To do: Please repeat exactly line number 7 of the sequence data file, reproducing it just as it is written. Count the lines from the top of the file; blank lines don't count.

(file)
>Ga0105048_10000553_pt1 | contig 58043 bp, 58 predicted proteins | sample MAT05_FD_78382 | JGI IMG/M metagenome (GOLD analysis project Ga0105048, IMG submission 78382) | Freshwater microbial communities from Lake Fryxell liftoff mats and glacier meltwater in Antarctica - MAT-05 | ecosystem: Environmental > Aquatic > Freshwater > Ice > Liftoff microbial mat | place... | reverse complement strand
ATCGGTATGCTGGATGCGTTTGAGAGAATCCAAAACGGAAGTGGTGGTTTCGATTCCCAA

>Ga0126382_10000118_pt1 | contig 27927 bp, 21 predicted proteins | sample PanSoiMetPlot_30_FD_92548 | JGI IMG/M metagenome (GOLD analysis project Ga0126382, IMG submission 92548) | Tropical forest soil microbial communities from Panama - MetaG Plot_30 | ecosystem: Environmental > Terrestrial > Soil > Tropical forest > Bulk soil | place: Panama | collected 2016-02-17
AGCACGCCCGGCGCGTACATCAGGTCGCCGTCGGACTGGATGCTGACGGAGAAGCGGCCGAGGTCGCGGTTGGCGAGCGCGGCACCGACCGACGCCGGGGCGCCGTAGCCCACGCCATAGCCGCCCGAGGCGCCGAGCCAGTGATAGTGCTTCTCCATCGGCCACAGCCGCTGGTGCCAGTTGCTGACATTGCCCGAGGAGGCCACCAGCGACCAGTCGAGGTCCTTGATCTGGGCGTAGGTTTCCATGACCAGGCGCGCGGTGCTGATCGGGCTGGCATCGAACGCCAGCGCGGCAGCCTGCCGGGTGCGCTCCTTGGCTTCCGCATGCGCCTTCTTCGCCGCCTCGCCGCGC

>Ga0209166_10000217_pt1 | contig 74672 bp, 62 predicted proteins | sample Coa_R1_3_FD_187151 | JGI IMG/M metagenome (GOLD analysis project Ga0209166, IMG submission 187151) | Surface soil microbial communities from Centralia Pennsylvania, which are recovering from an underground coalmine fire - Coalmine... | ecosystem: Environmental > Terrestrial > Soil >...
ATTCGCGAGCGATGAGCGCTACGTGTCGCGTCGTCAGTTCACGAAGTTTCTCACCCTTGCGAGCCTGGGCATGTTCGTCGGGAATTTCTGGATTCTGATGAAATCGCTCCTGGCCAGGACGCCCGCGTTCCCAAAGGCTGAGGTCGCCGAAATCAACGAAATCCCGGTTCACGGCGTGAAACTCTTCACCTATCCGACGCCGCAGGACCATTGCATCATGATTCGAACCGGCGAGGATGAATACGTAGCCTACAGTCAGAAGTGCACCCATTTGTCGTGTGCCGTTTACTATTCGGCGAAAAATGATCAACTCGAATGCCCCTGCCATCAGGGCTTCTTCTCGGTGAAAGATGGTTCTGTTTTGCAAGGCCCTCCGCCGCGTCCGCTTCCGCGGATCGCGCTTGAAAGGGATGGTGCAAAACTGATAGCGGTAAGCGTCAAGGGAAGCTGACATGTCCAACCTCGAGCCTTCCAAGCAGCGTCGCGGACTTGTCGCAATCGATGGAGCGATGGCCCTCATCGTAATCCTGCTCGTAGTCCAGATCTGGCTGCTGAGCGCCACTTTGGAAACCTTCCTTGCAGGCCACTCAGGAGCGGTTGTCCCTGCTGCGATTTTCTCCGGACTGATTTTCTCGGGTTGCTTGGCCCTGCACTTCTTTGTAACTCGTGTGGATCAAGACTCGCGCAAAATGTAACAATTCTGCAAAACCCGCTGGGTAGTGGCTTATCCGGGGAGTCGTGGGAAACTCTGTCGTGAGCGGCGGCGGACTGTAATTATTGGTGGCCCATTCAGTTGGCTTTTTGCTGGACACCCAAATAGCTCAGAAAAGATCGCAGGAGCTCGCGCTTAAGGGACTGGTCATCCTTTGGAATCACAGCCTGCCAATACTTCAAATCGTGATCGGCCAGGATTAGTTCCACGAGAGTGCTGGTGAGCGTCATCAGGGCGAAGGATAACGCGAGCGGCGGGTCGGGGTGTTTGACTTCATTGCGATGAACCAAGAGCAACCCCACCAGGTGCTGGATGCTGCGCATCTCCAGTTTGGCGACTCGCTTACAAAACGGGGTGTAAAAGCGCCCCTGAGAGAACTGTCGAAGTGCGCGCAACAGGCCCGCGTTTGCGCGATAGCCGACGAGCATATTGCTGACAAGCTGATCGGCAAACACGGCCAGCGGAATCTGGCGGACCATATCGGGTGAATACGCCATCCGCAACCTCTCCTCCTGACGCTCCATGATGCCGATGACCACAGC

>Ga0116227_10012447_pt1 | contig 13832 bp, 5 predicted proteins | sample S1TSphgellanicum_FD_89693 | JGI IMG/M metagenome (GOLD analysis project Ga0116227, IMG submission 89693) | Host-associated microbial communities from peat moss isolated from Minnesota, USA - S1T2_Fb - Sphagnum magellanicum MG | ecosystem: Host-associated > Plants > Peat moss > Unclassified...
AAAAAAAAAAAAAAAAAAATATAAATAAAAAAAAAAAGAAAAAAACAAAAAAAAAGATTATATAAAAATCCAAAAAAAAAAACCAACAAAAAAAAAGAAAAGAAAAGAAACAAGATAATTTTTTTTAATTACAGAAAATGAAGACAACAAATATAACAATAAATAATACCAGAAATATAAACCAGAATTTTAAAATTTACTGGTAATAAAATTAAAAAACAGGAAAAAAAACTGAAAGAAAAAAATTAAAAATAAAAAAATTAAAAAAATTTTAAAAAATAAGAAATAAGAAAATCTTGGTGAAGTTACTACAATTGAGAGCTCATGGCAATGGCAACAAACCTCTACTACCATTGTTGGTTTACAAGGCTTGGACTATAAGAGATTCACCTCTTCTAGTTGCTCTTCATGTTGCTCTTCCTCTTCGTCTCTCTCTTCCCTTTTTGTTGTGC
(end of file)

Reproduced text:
>Ga0116227_10012447_pt1 | contig 13832 bp, 5 predicted proteins | sample S1TSphgellanicum_FD_89693 | JGI IMG/M metagenome (GOLD analysis project Ga0116227, IMG submission 89693) | Host-associated microbial communities from peat moss isolated from Minnesota, USA - S1T2_Fb - Sphagnum magellanicum MG | ecosystem: Host-associated > Plants > Peat moss > Unclassified...